Thirty cities will connect to a new M2M network specifically geared towards the Internet of Things (IoT) by the end of 2016, according to Ingenu, the company building out the project.
The Machine Network, as it will be called, will be the "largest exclusive IoT and M2M network serving 100 million users across an area of the U.S. comprising nearly 100,000 square miles," the builder says.
Launch areas will include the Southwestern metro areas of Phoenix, Arizona, Dallas, and Fort Worth, Texas.
Ingenu was formerly called On-Ramp Wireless.
Random Phase Multiple Access
Ingenu's M2M and IoT network will use proprietary Random Phase Multiple Access (RPMA) technology.
Those radios run on unlicensed 2.4 GHz spectrum, according to Fierce Wireless, who has written about the company. The 2.4 GHz spectrum is also used for Wi-Fi.
"The technology is designed to avoid interference by being able to self-modulate within the band to find a clear signal at both the network and device level," Landon Garner, Ingenu's Chief Marketing Officer, said in the Fierce Wireless article.
Ingenu pitches its RPMA as being able to cover 300 square miles "per tower in real world conditions," it says on its website. In free space, it says RPMA can cover 2,000 square miles.
Interestingly, the impressive coverage is obtained through an emphasis on receiver sensitivity, rather than transmission power. Its antenna gain (in the U.S.) is also greater than found in cellular, or Ultra Narrow Band at 900 MHz, according to a white paper on the company's website.
Transmit Power Control is another feature.
That's "the ability to adjust the 'volume' of endpoints so that they do not always transmit at the same power," the white paper explains. "They can be reduced as more access points are added so that only the nearby access points can hear, and the farther away access points cannot."
Ingenu says that it wants to use 2.4 GHz in part because of the 80 MHz of bandwidth. It says that its technology is so efficient that it only needs 1 MHz to support an entire network—thus it gains flexibility when "locating frequency with less traffic," it explains in the white paper.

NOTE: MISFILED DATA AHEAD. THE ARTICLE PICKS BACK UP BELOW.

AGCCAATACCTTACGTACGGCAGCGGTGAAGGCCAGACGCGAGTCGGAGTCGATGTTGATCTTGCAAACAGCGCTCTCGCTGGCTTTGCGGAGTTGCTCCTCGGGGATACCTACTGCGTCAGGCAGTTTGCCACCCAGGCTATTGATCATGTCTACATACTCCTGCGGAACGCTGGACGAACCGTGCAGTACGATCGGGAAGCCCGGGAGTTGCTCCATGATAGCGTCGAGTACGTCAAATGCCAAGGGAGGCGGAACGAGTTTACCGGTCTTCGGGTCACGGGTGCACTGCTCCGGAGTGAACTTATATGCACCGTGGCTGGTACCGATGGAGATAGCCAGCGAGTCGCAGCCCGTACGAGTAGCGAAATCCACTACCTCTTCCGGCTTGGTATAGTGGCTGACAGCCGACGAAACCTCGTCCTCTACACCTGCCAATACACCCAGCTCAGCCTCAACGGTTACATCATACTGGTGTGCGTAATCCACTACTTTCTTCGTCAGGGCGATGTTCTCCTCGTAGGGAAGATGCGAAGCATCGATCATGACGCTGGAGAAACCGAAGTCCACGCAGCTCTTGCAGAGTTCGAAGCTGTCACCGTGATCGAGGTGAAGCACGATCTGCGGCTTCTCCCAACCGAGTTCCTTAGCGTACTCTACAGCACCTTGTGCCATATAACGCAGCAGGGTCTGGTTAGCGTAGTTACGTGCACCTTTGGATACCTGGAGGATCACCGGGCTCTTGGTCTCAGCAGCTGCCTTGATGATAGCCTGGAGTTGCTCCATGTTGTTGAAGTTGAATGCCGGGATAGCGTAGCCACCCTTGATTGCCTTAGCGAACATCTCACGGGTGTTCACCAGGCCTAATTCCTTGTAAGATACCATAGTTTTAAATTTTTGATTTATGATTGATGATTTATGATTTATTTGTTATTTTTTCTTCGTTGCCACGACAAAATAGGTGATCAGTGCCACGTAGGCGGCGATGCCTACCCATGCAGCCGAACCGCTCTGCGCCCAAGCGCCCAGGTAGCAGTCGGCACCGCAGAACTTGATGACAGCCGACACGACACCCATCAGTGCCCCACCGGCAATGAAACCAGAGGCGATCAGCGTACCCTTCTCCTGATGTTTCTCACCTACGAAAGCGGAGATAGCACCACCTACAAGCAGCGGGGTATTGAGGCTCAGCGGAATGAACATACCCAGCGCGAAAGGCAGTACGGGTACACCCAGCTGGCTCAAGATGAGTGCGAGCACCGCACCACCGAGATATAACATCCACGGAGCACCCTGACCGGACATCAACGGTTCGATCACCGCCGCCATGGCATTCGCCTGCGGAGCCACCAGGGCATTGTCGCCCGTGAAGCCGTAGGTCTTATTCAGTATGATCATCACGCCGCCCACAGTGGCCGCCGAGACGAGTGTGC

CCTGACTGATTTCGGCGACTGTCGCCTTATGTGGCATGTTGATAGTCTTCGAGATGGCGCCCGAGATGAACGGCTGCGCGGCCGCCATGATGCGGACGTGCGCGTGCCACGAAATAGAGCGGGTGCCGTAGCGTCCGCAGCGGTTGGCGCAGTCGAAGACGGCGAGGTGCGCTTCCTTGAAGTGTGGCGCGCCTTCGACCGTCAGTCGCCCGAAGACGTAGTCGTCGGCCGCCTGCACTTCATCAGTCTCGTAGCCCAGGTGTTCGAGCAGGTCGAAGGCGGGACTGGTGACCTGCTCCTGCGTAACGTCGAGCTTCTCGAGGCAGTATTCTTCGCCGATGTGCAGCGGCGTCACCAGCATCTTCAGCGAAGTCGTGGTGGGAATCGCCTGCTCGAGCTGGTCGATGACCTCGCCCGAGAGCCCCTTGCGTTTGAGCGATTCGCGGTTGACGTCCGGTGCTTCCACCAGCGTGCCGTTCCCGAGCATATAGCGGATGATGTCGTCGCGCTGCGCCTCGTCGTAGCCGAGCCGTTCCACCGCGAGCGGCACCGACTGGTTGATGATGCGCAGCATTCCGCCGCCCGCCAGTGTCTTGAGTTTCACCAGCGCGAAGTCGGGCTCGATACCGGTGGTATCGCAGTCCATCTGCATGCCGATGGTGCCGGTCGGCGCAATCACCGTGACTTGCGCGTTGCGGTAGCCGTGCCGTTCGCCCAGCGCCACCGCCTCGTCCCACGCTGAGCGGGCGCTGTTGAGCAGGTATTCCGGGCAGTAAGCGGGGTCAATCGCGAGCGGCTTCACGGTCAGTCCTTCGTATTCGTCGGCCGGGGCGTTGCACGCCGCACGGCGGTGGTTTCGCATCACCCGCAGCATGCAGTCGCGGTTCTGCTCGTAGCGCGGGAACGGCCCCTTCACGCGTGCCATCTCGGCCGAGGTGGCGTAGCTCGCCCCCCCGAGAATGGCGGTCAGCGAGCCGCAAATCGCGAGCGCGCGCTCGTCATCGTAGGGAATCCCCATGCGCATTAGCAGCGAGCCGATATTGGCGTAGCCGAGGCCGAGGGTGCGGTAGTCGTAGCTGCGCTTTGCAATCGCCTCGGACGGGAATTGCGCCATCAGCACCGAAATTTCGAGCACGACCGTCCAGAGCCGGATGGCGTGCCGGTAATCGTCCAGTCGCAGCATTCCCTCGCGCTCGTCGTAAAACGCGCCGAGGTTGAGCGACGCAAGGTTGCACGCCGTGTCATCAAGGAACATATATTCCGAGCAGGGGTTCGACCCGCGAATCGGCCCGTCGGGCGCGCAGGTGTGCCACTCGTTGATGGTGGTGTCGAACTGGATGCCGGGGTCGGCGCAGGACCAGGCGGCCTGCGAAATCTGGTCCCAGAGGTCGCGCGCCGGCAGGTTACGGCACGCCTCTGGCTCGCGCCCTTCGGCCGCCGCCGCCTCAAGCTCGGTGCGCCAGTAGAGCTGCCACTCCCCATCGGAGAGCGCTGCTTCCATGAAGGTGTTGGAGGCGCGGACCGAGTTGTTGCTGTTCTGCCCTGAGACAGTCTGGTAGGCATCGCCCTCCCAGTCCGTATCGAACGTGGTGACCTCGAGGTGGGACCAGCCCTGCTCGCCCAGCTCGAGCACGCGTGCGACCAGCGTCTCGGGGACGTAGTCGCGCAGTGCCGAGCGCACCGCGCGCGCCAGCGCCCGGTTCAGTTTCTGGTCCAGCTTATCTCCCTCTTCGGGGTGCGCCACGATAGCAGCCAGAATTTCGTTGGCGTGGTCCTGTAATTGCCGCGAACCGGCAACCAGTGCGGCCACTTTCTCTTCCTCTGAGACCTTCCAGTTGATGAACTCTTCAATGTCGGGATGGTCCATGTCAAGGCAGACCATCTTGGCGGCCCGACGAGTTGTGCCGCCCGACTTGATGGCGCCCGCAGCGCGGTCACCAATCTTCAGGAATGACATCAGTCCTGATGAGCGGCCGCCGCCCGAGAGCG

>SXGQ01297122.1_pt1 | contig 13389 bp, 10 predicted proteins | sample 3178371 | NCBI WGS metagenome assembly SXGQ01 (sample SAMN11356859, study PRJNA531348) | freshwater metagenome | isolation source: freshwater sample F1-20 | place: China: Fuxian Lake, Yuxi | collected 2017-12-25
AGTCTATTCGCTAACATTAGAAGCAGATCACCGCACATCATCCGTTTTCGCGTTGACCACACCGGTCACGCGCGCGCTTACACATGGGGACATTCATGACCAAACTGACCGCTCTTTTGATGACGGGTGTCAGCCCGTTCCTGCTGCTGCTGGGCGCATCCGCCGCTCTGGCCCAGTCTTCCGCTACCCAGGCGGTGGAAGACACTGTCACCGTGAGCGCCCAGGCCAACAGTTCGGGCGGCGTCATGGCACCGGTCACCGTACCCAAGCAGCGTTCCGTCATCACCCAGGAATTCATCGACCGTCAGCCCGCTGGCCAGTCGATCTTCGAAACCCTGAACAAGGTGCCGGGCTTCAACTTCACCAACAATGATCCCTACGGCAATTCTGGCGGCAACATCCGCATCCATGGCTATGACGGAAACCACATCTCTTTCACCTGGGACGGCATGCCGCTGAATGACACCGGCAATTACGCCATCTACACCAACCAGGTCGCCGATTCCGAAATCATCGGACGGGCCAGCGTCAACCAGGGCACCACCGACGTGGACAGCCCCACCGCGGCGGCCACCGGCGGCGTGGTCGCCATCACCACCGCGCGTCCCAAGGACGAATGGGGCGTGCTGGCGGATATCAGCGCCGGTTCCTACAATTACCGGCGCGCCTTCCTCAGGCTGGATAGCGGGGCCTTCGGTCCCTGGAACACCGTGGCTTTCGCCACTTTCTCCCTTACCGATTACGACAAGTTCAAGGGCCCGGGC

Another benefit to 2.4 GHz is that it's usable worldwide. Some other technologies, like those in the industrial 900 MHz/868 MHz band, require different setups in Europe, for example.
Look for more specific M2M rollouts as IoT kicks in.
RPMA isn't the only radio technology aimed at IoT. Other low-power, wide-area (LPWA) technologies such as LoRaWAN will emerge.
I've written about LoRaWAN before in "How Amsterdam is getting the most out of its city-wide IoT network."
It's being used there to connect sensors by The Things Network, an open, crowd-sourced data network.
French company Sigfox is another. It's working on the same kind of low-throughput communications.
Sigfox has said that "it will be in ten U.S. cities with its ultra-narrow band (UNB) network in the first quarter of 2016," according to LightReading. Sigfox is starting with San Francisco, LightReading says.
Not to be outdone by the new kids, the incumbent Mobile Network Operators such as Verizon are stomping their feet and pouting.
Verizon says it has earned $495 million so far this year from connected devices.
It's trying to differentiate itself through such methods as creating tiered Quality-of-Service IoT solutions, where traffic can be prioritized if it is mission critical. FierceWireless reported on that launch in September.
But it's early days. And there are already technologies out there too, including 802.15.4 Zigbee, which can use a mesh to gain distance.
We'll see what happens. It could be a case of who-shouts-loudest, or who's first out of the starting gate wins.
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